Illinois football’s loss went as expected


Austin Yattoni

Illinois head coach Lovie Smith looks down as he walks back to the sidelines during the first half of the game against Wisconsin at Camp Randall on Saturday, November 12. The Illini are losing 31-3 at half after the first half.

By Charlotte Carroll, Sports editor

With just two games left in the season, Illinois football will likely not be going bowling after its 48-3 loss to Wisconsin on Saturday.

Once again, the Illini (3-7, 2-5) struggled on the road and couldn’t secure the win.

It was an expected game, with the Illini going down big to the No. 7 Badgers (8-2, 5-2).

The only unexpected part came in the second half when head coach Lovie Smith put in quarterback Wes Lunt in place of redshirt freshman Jeff George Jr.

Lunt hasn’t played since he injured his back Oct. 8. Though he’s dressed for the past few games, he has been on the sidelines, rather than in the pocket.

Going with Lunt in the second half made sense. George had thrown four interceptions at that point.

But Lunt barely proved he should be back on the field.

Lunt went 2-for-8 with just 22 yards. George went 5-for-16 with 79 yards, but threw those four interceptions.

The offense couldn’t get anything going. George threw one long 35-yard pass to receiver Justin Hardee but that was about it.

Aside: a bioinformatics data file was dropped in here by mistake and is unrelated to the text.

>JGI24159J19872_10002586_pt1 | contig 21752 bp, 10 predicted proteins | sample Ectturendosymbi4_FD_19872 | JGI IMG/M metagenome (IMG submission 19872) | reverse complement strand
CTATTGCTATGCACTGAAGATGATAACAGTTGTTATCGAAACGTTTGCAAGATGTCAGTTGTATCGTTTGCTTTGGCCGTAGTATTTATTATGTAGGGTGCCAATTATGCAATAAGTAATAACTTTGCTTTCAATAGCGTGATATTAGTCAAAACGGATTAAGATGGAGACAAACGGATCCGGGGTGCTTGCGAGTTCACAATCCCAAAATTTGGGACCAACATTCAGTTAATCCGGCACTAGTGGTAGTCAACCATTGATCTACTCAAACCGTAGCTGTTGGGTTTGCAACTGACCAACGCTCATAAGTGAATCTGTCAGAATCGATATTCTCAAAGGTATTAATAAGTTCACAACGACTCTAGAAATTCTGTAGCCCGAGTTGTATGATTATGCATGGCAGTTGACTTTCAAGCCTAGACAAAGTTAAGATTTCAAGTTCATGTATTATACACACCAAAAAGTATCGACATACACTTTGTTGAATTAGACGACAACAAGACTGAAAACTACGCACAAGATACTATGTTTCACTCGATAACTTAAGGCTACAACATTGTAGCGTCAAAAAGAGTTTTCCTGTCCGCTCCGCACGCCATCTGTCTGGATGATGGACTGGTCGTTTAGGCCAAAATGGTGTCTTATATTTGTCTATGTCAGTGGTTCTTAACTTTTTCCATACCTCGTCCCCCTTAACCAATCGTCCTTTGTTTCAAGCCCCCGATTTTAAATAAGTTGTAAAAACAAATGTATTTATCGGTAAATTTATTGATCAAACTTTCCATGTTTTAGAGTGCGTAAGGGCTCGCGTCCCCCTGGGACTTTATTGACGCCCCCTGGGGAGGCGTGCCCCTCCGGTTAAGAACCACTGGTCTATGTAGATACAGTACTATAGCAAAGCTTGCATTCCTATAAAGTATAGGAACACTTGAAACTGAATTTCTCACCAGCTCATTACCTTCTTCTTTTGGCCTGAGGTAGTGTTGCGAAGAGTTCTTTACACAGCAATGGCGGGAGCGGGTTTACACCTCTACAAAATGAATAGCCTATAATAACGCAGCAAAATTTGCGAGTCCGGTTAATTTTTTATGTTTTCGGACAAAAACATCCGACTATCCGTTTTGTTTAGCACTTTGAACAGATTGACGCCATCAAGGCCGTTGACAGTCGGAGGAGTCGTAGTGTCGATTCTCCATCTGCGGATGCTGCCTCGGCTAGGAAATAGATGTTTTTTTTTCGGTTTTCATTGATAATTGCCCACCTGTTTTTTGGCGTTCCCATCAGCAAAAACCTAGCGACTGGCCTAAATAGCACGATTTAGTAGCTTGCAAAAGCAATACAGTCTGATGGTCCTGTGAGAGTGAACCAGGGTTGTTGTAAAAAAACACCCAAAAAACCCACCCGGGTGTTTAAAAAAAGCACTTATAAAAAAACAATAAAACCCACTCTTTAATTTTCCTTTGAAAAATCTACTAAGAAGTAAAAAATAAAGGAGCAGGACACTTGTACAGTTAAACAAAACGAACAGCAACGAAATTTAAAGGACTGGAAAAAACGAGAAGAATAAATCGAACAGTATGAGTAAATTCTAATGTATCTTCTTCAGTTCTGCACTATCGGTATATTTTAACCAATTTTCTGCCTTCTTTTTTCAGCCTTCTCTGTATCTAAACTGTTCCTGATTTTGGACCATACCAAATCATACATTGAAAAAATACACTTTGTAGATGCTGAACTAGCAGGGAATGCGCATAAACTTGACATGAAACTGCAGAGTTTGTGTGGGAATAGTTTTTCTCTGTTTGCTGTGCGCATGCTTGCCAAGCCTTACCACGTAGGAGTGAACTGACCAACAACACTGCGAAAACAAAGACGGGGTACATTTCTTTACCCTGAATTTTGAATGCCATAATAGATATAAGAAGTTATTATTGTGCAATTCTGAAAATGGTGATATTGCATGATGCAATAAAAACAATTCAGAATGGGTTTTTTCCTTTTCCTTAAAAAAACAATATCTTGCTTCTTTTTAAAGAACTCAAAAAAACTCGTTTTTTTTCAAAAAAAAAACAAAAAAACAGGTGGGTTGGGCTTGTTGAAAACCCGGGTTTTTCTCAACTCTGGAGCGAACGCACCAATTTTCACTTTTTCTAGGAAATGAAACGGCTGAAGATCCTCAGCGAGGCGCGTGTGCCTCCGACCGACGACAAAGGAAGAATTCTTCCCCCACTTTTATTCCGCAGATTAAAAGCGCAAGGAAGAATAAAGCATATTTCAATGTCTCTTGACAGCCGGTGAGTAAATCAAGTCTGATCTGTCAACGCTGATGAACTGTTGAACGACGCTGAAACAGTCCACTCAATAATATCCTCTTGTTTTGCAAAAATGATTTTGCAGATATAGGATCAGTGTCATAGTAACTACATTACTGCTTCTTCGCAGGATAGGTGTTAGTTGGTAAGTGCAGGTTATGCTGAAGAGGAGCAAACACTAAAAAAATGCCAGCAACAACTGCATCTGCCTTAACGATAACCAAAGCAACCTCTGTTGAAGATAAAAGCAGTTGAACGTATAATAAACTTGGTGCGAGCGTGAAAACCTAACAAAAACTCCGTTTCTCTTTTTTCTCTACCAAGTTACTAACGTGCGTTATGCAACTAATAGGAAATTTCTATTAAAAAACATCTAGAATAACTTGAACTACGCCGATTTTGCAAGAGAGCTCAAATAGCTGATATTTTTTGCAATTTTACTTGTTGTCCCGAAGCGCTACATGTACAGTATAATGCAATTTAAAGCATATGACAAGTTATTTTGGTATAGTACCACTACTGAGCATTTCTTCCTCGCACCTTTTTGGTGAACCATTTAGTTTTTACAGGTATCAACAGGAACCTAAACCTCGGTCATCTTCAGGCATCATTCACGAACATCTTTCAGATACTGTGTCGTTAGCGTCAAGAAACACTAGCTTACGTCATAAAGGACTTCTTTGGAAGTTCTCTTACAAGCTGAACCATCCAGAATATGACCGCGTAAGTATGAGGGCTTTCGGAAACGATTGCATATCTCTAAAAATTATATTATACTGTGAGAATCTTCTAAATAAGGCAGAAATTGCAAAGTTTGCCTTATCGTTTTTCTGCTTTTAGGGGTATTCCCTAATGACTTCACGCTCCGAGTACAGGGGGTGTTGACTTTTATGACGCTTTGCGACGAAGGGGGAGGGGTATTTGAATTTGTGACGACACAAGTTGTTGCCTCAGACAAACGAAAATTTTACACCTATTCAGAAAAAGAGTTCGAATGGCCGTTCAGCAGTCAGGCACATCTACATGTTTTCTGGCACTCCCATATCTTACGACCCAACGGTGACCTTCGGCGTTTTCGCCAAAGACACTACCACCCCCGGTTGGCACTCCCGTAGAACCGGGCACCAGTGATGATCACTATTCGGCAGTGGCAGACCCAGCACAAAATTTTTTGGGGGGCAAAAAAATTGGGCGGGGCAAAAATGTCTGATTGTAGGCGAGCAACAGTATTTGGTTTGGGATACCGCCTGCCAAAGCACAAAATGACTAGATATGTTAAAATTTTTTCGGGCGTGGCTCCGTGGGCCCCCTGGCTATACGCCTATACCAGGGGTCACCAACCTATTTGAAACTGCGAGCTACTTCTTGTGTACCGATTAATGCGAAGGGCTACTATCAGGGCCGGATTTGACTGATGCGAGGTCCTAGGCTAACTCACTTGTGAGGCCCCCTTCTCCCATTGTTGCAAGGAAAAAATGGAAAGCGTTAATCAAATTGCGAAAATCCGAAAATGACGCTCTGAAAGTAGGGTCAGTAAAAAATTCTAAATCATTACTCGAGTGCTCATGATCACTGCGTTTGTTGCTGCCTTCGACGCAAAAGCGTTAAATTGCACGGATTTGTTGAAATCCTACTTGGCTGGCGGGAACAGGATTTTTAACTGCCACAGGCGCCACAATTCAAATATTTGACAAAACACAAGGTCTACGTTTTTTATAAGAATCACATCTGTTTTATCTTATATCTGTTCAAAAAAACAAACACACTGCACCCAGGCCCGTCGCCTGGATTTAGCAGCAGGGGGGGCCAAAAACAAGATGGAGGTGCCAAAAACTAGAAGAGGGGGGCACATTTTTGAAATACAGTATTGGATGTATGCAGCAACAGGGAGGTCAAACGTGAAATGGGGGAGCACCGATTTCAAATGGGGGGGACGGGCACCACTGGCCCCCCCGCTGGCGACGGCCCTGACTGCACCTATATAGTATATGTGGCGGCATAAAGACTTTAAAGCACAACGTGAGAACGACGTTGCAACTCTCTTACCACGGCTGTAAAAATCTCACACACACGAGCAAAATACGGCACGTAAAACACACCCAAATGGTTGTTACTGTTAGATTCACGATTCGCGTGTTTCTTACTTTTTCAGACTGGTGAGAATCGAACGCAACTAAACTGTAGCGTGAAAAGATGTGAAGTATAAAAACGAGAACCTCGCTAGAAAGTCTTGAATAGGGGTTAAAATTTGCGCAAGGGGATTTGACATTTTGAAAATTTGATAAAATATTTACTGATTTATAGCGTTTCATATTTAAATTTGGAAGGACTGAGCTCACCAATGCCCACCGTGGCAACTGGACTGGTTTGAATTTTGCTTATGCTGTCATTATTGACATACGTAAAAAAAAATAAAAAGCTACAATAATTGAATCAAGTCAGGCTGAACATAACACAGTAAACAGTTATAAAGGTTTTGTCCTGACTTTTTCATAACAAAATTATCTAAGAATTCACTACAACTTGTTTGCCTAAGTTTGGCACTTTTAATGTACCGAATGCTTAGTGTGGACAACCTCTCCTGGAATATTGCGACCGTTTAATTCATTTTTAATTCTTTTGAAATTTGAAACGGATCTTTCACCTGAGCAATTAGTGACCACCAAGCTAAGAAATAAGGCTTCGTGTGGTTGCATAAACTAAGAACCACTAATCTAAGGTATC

The season started with Lunt and offensive coordinator Garrick McGee supposedly on the same page. They came across as great coach and quarterback.

But as the Illini started losing, that relationship seemed to be up in the air.

When Lunt went out with the injury and he failed to return right away, the injury seemed serious. But then he was dressed on the sidelines, but not playing.

This gave renewed validation to questions that the relationship was in jeopardy. Coaches went with the younger George who seemed to acquire even more confidence with his Homecoming win.

So putting Lunt in this game was both a surprise, but the right move on the coaching staff.

On the rushing side, Kendrick Foster accounted for 75 of the team’s total 99 yards.

In short, the offense was stagnant like it has been through the past few games.

The Illinois defense was on the field for just over 42 minutes and Wisconsin ran all over them, racking up 363 yards. But when you’re forced on the field for that long against a top-10 team, that many yards shouldn’t come as a surprise.

What will be interesting is how the Illini proceed from here. A win over next weekend’s final home opponent Iowa (6-4, 4-3) seemed possible even last week. But with the Hawkeyes’ upset over No. 2 Michigan, ending the season with another win is becoming highly unlikely.

But on a day when three major upsets occurred shaking up the College Football Playoff, this game went as well as expected.

And that’s as much Illinois could have hoped for.

Charlotte is a senior in Media.

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